Black reporter sues paper over ban on her protest coverage | Inquirer News

Black reporter sues paper over ban on her protest coverage

/ 03:44 PM June 17, 2020
Alexis Johnson

This Nov. 23, 2019 photo shows Pittsburgh Post-Gazette reporter Alexis Johnson in Pittsburgh. Johnson, who was prohibited from covering the city’s Black Lives Matter protests because of a tweet, sued the paper on Tuesday. Image: Shantale Davis/@ShanShoots2 via AP

A Pittsburgh Post-Gazette reporter prohibited from covering the city’s Black Lives Matter protests because of a tweet sued the paper on Tuesday.

Alexis Johnson, who is black, filed the lawsuit in federal court in Pennsylvania alleging the Post-Gazette was engaging in racial discrimination and illegal retaliation.


The suit says Johnson’s editors told her she could not pursue planned stories on jailed protesters or social-media efforts to raise bail funds because a May 31 tweet she sent about the different treatment black and white people get for doing property damage was an unacceptable public display of bias.

“The Johnson Tweet was intended to — and did — mock, ridicule and protest discrimination against African Americans by society in general and by whites who equate property damage with human life,” the suit says.


It alleges that the subsequent ban on her coverage “would tend to dissuade a reasonable newspaper reporter from making or supporting claims of race discrimination.”

Johnson’s tweet showed photos of trashed public spaces in the aftermath of a crowd, with the text: “Horrifying scenes and aftermath from selfish LOOTERS who don’t care about this city!!!!!” the tweet’s text says. “…. oh wait sorry. “No, these are pictures from a Kenny Chesney concert tailgate. Whoops.”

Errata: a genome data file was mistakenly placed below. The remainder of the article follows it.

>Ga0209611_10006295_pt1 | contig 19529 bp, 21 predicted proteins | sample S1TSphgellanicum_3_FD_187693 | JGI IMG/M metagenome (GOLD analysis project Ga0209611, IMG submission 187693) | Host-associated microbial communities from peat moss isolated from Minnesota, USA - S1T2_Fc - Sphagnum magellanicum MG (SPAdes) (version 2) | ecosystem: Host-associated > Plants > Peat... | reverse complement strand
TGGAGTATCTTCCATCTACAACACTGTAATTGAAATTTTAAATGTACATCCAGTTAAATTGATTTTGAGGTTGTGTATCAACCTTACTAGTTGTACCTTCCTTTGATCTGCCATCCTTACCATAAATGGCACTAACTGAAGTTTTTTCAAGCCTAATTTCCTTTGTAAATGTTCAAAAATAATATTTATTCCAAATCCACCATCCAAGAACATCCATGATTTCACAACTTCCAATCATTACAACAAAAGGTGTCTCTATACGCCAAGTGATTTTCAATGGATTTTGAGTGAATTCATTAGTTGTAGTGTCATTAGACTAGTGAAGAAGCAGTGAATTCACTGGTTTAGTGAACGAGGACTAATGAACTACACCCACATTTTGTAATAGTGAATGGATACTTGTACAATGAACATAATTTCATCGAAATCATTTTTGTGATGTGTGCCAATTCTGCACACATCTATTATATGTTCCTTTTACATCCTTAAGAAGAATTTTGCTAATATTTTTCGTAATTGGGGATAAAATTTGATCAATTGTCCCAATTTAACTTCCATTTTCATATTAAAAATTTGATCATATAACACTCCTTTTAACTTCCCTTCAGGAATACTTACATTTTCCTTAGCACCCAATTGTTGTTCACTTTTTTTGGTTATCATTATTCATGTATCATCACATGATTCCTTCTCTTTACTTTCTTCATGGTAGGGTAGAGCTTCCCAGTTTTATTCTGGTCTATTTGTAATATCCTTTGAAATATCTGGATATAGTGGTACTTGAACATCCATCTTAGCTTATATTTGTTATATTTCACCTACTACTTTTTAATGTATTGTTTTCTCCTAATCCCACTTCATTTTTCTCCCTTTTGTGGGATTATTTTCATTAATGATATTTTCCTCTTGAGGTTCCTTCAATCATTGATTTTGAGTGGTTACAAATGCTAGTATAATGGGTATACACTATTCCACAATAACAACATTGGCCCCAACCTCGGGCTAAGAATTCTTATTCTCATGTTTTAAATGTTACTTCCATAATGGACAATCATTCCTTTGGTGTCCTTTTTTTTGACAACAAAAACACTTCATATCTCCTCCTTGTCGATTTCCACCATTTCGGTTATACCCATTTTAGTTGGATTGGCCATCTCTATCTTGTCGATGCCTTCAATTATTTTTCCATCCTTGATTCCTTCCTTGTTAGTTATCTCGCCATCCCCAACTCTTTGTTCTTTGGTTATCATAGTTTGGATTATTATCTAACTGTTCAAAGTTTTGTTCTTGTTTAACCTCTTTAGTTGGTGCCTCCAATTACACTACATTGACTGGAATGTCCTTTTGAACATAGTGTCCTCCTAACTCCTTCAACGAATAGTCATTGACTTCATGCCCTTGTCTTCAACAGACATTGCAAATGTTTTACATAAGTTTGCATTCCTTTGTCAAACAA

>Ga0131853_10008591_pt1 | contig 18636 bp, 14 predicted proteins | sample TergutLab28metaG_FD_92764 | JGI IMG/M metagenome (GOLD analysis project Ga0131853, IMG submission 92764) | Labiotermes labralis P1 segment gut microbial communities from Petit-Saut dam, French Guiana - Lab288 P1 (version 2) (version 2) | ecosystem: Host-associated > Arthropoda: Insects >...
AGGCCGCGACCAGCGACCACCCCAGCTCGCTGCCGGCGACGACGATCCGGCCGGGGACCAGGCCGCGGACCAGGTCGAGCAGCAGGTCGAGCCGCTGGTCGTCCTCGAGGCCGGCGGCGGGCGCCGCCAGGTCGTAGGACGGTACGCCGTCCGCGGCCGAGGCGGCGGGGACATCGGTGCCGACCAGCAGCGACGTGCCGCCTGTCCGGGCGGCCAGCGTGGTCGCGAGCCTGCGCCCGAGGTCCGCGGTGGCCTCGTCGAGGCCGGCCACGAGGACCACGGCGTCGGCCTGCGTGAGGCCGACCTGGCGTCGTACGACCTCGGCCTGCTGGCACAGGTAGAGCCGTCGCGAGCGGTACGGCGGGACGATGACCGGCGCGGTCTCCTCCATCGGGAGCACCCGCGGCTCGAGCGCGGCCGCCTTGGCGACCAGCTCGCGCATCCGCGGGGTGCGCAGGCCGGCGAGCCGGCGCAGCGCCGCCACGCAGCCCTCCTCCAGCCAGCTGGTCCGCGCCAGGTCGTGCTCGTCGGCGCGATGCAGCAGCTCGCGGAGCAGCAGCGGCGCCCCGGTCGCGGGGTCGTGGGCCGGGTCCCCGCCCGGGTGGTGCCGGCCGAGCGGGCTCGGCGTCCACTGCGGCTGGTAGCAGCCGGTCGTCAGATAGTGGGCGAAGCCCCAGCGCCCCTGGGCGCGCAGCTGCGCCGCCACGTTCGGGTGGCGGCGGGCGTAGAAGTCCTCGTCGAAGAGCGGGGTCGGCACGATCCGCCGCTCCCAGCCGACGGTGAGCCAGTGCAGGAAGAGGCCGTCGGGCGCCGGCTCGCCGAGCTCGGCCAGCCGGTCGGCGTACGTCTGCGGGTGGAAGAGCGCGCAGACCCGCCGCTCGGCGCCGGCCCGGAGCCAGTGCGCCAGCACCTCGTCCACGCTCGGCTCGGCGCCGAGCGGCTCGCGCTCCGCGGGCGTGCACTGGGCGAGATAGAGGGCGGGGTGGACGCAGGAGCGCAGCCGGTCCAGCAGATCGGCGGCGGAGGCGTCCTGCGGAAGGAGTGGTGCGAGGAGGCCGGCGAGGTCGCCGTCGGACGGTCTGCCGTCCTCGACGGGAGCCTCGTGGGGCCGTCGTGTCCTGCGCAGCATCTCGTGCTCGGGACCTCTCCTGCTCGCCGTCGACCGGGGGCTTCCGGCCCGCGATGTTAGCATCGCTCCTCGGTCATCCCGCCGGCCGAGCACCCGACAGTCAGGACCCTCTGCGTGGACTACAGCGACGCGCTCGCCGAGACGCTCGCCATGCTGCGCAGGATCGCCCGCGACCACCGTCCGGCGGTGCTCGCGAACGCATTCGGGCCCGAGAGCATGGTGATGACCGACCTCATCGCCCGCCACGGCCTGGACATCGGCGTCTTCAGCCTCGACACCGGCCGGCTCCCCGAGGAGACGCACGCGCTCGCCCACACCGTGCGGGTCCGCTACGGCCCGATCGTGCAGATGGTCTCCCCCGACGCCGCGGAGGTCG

The suit alleges that white reporters who have sent similar social media posts did not receive similar treatment.

“For example, Defendant’s reporters who spoke out publicly against discrimination and hate after the 2018 shootings at the Tree of Life synagogue — which did not involve actions by police directed at African Americans — were not removed from covering that story,” the suit says.

Michael M. Santiago, a black photographer for the paper who says he was prohibited from protest coverage for the same reason, has accepted a buyout and is leaving the paper.

Santiago said on Twitter that “I hate to be departing under these circumstances but it is necessary” and “how can I work for someone that doesn’t love me.”

An email seeking comment on the lawsuit was sent to Johnson’s editors. Post-Gazette managing editor Karen Kane previously declined comment on the issue, saying the editors could not discuss personnel matters.


The lawsuit says Johnson has suffered mental anguish, emotional strain, humiliation and diminished career advancement because of her employers. It seeks for the paper to be forced to allow her to cover the protest and racial issues, for her bosses to be prevented from retaliating against her. It also seeks monetary damages to be determined at trial.

Johnson’s fellow reporters, her union and the city’s mayor rallied around her when they got word of the paper’s move, with dozens of them sending identical tweets in support.

The president of Johnson’s Guild President Michael A. Fuoco, who is also a Post-Gazette reporter, said that guild leaders were “appalled” by the move, and the paper’s editors have not yielded at all in discussions about Johnson’s status. NVG


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TAGS: African Americans, black lives matter, Discrimination, protest, Racism, Twitter
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